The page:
In the Middles Ages, the edges of one’s world could represent different meanings. On the one hand, they might have been situated in far-away regions, mainly in the east and north, that one most often only knew from hearsay and which were inhabited by strange beings: humans with their faces on their chest, without a mouth, or with dog heads. On the other hand, the edges of one’s world could just mean the borders of the community where one lived and that one sometimes might not have had the possibility to cross during one’s whole life. In this volume specialists from eight European countries offer their ideas about different edges of the medieval world and contribute to a discussion that has been increasing greatly in Medieval Studies in recent times.

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The Harbour of all this Sea and Realm

Crusader to Venetian Famagusta

The Harbour of All This Sea and Realm offers an overview of the Lusignan, Genoese and Venetian history of the main port city of Cyprus, a Mediterranean crossroads. The essays contribute to the understanding of Famagusta’s social and administrative structure, as well as the influences on its architectural, artisan, and art historical heritage from the thirteenth to sixteenth centuries. We read of crusader bishops from central France, metalworkers from Asia Minor, mercenaries from Genoa, refugees from Acre, and traders from Venice. The themes of the city’s diasporas and cultural hybridity permeate and unify the essays in this collaborative effort.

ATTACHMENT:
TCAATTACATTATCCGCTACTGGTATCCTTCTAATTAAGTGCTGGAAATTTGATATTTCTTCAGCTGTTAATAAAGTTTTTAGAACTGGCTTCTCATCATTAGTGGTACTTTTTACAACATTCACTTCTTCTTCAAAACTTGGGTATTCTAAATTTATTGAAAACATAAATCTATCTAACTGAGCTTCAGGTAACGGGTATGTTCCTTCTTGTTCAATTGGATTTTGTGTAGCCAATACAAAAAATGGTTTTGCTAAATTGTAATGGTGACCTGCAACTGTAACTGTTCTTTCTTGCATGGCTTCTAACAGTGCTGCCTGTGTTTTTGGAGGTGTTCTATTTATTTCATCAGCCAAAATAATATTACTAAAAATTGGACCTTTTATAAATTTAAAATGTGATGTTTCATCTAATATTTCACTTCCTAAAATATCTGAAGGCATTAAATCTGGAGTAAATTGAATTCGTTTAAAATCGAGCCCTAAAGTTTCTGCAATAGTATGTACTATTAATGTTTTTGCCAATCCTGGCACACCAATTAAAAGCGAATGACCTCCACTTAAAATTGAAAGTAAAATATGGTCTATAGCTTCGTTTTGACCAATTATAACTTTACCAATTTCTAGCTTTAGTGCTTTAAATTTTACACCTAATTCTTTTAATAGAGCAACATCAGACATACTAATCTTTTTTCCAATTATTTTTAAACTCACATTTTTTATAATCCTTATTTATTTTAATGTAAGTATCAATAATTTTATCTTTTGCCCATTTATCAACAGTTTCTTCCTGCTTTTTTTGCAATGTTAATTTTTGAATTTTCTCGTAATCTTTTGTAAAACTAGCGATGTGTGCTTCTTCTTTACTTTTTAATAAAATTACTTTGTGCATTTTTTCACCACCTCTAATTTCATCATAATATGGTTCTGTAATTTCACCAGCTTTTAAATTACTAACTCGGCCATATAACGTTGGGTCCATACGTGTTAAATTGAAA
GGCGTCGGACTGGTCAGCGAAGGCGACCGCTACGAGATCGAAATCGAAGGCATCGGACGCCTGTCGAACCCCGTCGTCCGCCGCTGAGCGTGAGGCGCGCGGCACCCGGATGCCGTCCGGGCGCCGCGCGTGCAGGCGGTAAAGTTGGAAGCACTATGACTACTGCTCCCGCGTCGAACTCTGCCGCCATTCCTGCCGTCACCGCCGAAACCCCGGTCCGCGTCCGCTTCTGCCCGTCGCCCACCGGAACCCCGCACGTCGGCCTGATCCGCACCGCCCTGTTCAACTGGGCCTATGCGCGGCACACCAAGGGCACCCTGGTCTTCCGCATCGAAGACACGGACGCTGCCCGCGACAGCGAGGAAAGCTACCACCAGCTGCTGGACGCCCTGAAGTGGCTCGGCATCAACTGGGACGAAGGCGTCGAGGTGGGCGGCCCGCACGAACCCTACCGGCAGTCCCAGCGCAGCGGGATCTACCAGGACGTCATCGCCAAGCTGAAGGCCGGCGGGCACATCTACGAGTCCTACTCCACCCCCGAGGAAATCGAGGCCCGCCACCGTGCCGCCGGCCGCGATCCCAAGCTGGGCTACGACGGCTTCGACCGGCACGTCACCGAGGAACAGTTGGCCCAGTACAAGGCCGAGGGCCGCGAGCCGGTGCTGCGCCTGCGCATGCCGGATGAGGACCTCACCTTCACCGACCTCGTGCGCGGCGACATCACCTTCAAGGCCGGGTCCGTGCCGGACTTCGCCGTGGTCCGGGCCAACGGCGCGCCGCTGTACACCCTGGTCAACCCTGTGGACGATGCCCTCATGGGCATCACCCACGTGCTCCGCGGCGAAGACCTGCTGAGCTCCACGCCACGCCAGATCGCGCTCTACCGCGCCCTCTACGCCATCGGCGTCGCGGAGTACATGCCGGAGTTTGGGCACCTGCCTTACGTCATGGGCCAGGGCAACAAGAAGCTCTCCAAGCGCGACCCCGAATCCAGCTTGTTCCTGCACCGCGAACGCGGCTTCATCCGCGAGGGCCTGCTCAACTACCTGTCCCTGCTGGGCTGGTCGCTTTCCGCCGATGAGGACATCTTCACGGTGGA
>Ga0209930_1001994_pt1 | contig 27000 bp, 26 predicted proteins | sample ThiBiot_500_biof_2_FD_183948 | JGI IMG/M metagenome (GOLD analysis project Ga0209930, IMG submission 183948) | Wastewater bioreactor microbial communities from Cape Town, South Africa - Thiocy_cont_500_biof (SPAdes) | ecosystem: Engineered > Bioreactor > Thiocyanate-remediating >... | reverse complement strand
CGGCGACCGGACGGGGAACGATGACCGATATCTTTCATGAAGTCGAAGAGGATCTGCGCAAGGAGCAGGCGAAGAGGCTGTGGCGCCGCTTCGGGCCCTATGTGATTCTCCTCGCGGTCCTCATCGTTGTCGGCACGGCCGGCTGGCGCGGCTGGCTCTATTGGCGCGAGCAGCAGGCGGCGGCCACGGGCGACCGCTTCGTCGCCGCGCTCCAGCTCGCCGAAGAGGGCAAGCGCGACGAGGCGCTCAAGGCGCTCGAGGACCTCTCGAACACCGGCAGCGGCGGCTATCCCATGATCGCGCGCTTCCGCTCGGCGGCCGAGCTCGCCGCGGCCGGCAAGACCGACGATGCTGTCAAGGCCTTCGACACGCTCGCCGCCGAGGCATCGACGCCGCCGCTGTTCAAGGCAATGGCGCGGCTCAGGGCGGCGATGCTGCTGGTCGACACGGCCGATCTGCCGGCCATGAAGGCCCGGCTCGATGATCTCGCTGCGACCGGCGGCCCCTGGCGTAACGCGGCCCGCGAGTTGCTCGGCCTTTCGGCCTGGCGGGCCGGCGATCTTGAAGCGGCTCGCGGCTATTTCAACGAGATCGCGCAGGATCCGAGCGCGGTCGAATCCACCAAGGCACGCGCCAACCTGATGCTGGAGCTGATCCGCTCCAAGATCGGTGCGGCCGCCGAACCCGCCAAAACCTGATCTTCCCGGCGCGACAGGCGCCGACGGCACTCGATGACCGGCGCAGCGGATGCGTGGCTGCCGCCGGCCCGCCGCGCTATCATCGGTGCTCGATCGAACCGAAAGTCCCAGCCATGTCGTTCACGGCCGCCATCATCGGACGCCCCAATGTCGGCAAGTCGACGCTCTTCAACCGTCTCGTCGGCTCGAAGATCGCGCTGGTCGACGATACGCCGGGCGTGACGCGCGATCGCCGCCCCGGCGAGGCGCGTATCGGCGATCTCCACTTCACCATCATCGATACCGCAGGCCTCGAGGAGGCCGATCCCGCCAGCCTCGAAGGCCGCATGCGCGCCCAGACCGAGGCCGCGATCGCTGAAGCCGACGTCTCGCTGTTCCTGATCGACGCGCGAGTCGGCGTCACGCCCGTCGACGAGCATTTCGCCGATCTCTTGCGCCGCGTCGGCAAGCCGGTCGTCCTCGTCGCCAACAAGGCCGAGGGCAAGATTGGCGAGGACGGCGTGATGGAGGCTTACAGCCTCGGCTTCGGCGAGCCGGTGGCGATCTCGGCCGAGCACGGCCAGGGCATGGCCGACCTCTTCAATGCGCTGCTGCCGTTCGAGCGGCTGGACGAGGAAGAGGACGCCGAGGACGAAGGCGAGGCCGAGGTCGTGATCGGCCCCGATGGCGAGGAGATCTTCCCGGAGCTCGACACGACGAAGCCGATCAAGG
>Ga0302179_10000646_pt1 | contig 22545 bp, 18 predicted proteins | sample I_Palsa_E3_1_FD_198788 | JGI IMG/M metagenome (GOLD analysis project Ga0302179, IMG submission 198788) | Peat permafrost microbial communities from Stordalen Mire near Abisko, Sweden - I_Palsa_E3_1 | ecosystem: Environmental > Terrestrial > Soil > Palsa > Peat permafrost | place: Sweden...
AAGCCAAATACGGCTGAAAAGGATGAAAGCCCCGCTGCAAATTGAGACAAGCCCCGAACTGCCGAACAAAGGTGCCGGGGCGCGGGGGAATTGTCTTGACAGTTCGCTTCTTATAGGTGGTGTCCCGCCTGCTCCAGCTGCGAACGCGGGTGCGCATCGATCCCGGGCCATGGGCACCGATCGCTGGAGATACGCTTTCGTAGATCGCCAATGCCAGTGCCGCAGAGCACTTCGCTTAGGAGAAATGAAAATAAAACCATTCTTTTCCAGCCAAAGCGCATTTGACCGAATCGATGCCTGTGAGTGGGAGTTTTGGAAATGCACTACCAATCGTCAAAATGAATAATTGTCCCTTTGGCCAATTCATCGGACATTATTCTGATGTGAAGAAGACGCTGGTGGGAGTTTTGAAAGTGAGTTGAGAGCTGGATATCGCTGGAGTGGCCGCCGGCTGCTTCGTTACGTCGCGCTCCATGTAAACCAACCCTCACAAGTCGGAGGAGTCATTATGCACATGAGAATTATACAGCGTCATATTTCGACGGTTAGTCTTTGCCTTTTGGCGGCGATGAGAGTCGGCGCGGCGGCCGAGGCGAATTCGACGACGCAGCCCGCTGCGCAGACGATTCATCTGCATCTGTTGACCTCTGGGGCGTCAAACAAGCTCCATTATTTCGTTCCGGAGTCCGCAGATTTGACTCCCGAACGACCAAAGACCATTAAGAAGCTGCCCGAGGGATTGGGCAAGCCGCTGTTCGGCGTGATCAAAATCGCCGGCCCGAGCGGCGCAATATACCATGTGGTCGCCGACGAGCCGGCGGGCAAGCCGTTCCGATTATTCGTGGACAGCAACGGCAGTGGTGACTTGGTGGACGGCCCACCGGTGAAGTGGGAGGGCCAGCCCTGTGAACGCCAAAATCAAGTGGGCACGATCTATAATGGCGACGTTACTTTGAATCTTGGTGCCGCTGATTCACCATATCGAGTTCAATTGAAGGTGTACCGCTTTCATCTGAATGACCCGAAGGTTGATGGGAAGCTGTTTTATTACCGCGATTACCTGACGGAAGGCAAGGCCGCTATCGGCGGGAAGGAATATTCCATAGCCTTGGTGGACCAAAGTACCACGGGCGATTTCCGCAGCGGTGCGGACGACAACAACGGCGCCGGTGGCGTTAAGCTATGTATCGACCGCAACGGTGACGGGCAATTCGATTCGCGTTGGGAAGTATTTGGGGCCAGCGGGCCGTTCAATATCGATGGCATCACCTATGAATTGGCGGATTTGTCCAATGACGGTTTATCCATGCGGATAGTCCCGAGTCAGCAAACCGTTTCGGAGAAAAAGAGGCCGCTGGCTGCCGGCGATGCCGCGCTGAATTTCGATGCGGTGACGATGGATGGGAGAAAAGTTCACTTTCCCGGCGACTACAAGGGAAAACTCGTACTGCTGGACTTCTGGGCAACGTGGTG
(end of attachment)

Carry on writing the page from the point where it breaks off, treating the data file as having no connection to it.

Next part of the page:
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Pagans and Christians in the Late Roman Empire

New Evidence, New Approaches (4th–8th centuries)

Edited by Marianne Sághy and Edward M. Schoolman

Do the terms ‘pagan’ and ‘Christian,’ ‘transition from paganism to Christianity’ still hold as explanatory devices to apply to the political, religious and cultural transformation experienced Empire-wise? Revisiting ‘pagans’ and ‘Christians’ in Late Antiquity has been a fertile site of scholarship in recent years: the paradigm shift in the interpretation of the relations between ‘pagans’ and ‘Christians’ replaced the old ‘conflict model’ with a subtler, complex approach and triggered the upsurge of new explanatory models such as multiculturalism, cohabitation, cooperation, identity, or group cohesion. This collection of essays, inscribes itself into the revisionist discussion of pagan-Christian relations over a broad territory and time-span, the Roman Empire from the fourth to the eighth century. A set of papers argues that if ‘paganism’ had never been fully extirpated or denied by the multiethnic educated elite that managed the Roman Empire, ‘Christianity’ came to be presented by the same elite as providing a way for a wider group of people to combine true philosophy and right religion. The speed with which this happened is just as remarkable as the long persistence of paganism after the sea-change of the fourth century that made Christianity the official religion of the State. For a long time afterwards, ‘pagans’ and ‘Christians’ lived ‘in between’ polytheistic and monotheist traditions and disputed Classical and non-Classical legacies.